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Re: Reflection on the special telco of CSVW

From: Ivan Herman <ivan@w3.org>
Date: Sun, 14 Sep 2014 09:39:19 +0200
Cc: Dan Brickley <danbri@google.com>, W3C CSV on the Web Working Group <public-csv-wg@w3.org>, Axel Polleres <axel.polleres@wu.ac.at>
Message-Id: <E5C8F9CB-376D-45DE-AAE4-7D1B65D1DF6C@w3.org>
To: Andy Seaborne <andy@apache.org>

On 13 Sep 2014, at 21:46 , Andy Seaborne <andy@apache.org> wrote:

> On 13/09/14 17:09, Ivan Herman wrote:
>> 
>> On 12 Sep 2014, at 18:52 , Andy Seaborne <andy@apache.org> wrote:
>> 
>>> On 10/09/14 13:31, Ivan Herman wrote:
>>>> The template should/must be language independent. Should be
>>>> simple, ie, such features as lowercase is, in my view a "no-no"
>>> 
>>> That makes me very uncertain.  A bit of string manipulation to
>>> generate URIs seems quite common.
>>> 
>>> (i.e. not everything can be pushed to manipulation after the
>>> template/generation step in practice).
>>> 
>>> e.g. the pre-processing step --
>>> 
>>> https://github.com/w3c/csvw/blob/gh-pages/examples/simple-weather-observation.md
>>> 
>>> 
>>> 
>>> 
> Is that in or out by alternative 2.5?

I do not see the problem. Looking at the JSON-LD 'mapping frame', it would be used almost verbatim, except for the syntax I used; it would be

"def-op:airTemperature_C": { "value": "{{Air temperature (Cel)}}" },

Do I miss something?


>>> 
>>> W3C does have a prog-lang-neutral solution for common string
>>> manipulation in a subset of the XQuery/XPath Functions and
>>> Operators (as used in SPARQL and RIF).  It is reasonably close to
>>> what programming languages provide.
>>> 
>> 
>> Hm. You indeed have a point, I must admit, but I am scared of
>> feature-creep. I.e., to bring in extra complexity.
>> 
>> What I see as a simple(?) extension to the current idea is a series
>> of filters, something of the sort
>> 
>> {{Name.filter1.filter2...}}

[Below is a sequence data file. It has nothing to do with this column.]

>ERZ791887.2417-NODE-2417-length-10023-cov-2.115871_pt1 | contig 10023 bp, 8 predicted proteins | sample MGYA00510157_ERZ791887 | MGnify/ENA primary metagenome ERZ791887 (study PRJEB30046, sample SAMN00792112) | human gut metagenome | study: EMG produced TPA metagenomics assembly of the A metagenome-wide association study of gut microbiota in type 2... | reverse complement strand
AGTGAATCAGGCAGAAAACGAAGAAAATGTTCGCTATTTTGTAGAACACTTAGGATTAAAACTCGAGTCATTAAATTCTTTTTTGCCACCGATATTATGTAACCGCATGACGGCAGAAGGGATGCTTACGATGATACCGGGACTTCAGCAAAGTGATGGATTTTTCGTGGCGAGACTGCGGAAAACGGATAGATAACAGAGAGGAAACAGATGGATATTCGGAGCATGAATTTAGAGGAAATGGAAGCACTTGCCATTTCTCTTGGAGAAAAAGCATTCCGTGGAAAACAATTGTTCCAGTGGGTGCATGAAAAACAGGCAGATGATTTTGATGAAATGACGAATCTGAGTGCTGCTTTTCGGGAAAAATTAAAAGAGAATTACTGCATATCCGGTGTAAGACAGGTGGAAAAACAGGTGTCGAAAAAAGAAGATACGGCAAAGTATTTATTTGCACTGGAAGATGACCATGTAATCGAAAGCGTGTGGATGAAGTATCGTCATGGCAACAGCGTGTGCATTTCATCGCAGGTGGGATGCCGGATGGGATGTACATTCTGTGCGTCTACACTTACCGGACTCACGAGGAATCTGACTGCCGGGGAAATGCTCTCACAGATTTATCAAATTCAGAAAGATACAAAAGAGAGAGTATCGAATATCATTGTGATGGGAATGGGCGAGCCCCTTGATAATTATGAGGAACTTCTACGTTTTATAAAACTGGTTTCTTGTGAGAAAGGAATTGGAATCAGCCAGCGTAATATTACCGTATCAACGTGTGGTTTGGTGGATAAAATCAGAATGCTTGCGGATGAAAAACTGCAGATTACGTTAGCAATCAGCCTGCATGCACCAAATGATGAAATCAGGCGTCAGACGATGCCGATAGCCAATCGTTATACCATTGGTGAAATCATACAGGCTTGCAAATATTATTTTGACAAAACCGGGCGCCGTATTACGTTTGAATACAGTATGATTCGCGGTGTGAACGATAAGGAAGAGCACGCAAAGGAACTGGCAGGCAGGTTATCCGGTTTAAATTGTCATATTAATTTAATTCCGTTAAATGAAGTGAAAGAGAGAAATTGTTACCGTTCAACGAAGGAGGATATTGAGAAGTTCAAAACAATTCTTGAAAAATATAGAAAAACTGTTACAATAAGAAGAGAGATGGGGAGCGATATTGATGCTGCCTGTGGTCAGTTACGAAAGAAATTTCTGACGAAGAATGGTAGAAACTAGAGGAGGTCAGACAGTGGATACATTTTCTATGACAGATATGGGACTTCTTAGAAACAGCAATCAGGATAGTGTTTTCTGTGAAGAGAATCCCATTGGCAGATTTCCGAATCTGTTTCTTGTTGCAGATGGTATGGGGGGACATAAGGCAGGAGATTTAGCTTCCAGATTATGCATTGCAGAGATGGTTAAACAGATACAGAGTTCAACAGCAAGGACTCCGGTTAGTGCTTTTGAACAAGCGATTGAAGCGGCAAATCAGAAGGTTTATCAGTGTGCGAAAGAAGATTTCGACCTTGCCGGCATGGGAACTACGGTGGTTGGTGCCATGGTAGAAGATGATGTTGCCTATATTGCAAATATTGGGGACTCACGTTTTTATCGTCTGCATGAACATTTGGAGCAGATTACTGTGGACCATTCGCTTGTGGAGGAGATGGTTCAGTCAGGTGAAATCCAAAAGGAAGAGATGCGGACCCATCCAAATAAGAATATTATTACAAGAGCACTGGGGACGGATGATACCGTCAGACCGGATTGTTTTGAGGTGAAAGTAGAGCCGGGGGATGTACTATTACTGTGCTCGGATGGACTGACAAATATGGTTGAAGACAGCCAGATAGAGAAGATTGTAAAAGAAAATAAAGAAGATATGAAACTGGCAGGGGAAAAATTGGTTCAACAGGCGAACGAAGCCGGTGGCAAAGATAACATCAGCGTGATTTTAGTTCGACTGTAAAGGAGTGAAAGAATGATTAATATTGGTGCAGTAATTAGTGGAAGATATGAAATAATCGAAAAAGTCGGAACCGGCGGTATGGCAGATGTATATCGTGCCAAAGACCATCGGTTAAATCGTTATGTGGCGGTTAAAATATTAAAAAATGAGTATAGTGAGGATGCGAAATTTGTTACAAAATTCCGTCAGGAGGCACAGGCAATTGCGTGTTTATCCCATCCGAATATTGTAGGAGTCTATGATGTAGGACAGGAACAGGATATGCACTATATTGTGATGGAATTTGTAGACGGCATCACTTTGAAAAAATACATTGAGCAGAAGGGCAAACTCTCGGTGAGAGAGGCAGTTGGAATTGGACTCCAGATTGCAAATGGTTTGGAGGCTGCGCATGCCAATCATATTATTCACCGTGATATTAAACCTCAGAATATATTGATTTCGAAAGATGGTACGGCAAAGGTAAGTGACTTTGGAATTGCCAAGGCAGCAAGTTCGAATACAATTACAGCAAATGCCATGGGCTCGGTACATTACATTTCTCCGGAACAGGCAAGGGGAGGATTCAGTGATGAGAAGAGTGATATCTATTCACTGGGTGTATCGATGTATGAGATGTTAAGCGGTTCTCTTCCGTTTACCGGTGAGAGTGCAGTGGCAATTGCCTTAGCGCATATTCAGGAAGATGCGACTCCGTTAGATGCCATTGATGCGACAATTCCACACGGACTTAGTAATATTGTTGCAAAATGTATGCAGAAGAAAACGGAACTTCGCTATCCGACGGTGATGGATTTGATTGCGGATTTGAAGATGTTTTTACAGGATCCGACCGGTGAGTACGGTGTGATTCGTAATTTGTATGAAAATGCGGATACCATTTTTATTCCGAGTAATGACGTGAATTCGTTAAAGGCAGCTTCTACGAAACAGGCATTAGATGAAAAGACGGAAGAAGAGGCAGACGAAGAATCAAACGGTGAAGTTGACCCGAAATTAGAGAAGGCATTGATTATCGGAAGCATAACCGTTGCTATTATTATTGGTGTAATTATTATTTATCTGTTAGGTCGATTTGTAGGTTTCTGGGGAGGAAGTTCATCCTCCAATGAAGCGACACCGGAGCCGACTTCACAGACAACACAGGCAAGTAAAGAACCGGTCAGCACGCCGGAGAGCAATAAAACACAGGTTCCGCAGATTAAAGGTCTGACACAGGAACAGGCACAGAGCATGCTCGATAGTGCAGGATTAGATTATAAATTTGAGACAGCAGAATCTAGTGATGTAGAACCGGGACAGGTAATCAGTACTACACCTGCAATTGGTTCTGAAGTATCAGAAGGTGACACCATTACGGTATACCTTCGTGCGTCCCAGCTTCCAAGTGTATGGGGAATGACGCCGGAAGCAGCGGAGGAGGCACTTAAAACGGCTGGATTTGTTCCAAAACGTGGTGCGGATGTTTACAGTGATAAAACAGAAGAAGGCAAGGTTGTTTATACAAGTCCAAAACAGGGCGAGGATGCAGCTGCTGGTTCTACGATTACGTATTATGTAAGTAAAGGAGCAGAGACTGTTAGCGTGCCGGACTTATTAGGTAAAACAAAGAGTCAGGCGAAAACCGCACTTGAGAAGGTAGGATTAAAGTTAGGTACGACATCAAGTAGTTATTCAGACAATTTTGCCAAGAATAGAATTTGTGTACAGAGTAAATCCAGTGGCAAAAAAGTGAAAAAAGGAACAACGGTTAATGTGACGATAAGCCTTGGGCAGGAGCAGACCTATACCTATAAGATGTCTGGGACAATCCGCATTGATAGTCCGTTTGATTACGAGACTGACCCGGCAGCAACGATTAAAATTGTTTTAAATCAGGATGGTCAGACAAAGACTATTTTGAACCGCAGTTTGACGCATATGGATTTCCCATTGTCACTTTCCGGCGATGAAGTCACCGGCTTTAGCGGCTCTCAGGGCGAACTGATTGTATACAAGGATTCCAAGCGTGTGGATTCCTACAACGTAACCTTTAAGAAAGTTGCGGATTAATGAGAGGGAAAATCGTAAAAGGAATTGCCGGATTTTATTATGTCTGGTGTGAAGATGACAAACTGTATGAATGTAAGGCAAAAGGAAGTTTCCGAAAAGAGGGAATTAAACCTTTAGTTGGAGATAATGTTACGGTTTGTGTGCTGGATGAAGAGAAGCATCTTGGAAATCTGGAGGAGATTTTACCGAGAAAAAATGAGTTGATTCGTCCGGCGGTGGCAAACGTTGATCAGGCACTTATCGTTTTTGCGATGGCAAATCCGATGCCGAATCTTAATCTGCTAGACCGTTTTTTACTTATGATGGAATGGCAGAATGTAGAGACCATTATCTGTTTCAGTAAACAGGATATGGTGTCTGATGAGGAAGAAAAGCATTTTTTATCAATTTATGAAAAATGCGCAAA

>> 
>> that may execute a number of filters on the value of {{Name}}. Each
>> filter is a function that, informally, gets the value of {{Name}} as
>> an input argument, and also has an access to the CSV's metadata
>> (and, probably, the format string of the target, ie, whether it is
>> JSON, Turtle, XML, or whatever that the templates are used for).
> 
> We could decouple the template from function calling by having a process
> 
> CSV -> Data table
> data table -> extra columns data table2
>    -- that is add .filter1.filter1 as a named slot.
> data table2 -> format X.
> Clearup X
> 
> I don't think this is the best way to proceed because multiple stages is
> a rather idealistic viewpoint.  Practically, in one file is better.  But
> I though I'd mention it.

From a user's point of view this may be confusing. Or is this just a conceptual/implementation strategy? 

> 
>> Looking, e.g., on the SPARQL definition I see uri, uri_encode,
>> strlen, ucase, lcase, int, float, ceil, floor as obvious candidates.
>> It may make sense to add functions that ignore the value altogether
>> (uuid, rand). I am not sure whether the hash functions (md5, sha1,
>> sha256, etc) make sense, maybe yes.
>> 
>> I am unsure about the time functions (year, month, now, etc). The
>> problem is that these functions may have to rely on some format
>> string, and it seems to be a bit complicated to provide that as part
>> of the metadata.
>> 
>> I presume we can easily go one step further and say that if a
>> "filter" is not part of the predefined list, that is implementation
>> dependent.
> 
> Yes, that is a possibility.
> 
> A few string related functions, especially replace(,), could be called
> out as MUST or SHOULD be provided.

See my comment below.


> 
>> 
>> If we go beyond that, then we do get into a complicated situation,
>> but specification and implementation wise. We are then back to
>> Alternative 1.
> 
> I don't quite follow "beyond that" - doesn't the complexity of alt-1 come from template flow control {{#if ...} etc and function call on a cell is orthogonal to that.
> 

The complexity of alt-1 comes from, e.g., flow control. But not only. If we allow for a, say, replace, we would have to have a syntax (and processing) of extra parameters. One extra step may be something like

{{name.filter1("regexp").filter2}}

which may still work (and, of course, it may be used for other purposes, too, like date formats), but would we go again one step further and say something like

{{name.filter1({{name2}}).filter2}}

ie, having some sort of a recursive macro? We are heading, in my view, back to Alternative 1, ie, a complex language to specify, implement, test, etc. That is what I called 'floodgates'...

Ivan



> 	Andy
> 
>> 
>> Ivan
>> 
>> 
>>> 
>>> Andy
>>> 
>> 
>> 
>> ---- Ivan Herman, W3C Digital Publishing Activity Lead Home:
>> http://www.w3.org/People/Ivan/ mobile: +31-641044153 GPG: 0x343F1A3D
>> WebID: http://www.ivan-herman.net/foaf#me
>> 
>> 
>> 
>> 
>> 
> 
> 


----
Ivan Herman, W3C 
Digital Publishing Activity Lead
Home: http://www.w3.org/People/Ivan/
mobile: +31-641044153
GPG: 0x343F1A3D
WebID: http://www.ivan-herman.net/foaf#me






Received on Sunday, 14 September 2014 07:40:03 UTC

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